Isoflurane depresses ventilation in a dose-related fashion in spontaneously breathing volunteers. Subanesthetic concentrations of 0.1 times the minimal alveolar concentration (MAC) cause a 50 per cent depression of CO2 response, and concentrations well below this impair responsiveness to hypoxia. These effects are less important in the ICU because isoflurane is only used in patients supported by mechanical ventilation. As isoflurane is eliminated quickly, this ventilatory depression should not be a problem in the weaning period.
In normal human airways there is no effect on bronchomotor tone, but isoflurane may prevent the development of bronchospasm and has been used to treat patients with severe asthma or chronic obstructive pulmonary disease.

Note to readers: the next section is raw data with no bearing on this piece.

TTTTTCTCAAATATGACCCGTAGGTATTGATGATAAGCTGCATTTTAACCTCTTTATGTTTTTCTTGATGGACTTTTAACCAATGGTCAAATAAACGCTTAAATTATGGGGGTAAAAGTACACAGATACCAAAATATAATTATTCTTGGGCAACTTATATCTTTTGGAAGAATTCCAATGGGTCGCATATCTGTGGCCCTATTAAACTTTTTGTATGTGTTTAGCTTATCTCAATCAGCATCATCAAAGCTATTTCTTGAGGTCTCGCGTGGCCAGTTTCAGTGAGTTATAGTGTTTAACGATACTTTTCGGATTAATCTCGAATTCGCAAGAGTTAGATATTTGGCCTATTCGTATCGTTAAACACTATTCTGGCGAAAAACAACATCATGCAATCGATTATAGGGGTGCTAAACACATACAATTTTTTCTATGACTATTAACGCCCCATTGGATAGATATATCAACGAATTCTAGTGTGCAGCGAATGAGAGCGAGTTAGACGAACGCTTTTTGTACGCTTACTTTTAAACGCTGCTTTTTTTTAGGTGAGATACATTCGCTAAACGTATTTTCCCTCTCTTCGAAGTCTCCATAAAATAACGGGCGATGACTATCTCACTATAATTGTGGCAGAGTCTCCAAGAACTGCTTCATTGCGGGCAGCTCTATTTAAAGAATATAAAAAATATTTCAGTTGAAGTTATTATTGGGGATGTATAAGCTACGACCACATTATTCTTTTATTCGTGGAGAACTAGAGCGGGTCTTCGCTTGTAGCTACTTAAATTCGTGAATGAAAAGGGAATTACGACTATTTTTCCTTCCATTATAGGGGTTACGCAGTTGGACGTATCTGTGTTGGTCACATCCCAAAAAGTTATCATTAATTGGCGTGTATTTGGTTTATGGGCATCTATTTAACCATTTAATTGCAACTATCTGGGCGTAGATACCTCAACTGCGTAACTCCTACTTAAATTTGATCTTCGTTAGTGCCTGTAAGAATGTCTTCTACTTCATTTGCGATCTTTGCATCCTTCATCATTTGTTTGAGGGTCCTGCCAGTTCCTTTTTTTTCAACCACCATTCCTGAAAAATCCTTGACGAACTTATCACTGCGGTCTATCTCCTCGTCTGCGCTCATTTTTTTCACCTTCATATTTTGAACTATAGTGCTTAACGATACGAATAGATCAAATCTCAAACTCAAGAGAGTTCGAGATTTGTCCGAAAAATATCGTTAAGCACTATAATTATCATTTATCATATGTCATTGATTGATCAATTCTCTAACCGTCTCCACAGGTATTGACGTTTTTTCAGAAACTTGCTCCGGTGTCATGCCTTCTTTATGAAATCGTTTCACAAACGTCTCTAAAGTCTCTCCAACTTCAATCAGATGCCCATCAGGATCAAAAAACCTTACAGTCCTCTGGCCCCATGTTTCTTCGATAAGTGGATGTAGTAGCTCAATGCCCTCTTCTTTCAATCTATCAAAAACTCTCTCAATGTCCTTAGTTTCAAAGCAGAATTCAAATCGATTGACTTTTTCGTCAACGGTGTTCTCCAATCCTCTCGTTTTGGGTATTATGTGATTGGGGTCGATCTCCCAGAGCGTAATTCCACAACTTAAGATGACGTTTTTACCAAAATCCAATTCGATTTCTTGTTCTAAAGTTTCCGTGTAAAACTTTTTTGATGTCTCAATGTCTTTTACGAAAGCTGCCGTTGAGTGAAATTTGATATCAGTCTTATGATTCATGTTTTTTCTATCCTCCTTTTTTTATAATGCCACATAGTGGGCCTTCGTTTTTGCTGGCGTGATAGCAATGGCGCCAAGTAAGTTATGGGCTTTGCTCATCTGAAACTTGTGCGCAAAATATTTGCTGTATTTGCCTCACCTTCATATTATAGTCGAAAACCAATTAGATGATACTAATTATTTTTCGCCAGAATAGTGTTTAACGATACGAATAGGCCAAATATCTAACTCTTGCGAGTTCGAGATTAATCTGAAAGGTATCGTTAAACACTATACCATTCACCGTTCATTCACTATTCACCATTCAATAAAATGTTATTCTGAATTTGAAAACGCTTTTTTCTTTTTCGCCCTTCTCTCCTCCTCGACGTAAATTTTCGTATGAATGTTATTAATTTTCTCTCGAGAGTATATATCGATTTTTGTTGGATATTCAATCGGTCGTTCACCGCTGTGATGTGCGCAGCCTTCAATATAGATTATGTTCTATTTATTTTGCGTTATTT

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If you suffer with asthma, you will no doubt be familiar with the uncomfortable sensations as your bronchial tubes begin to narrow and your muscles around them start to tighten. A sticky mucus known as phlegm begins to produce and increase within your bronchial tubes and you begin to wheeze, cough and struggle to breathe.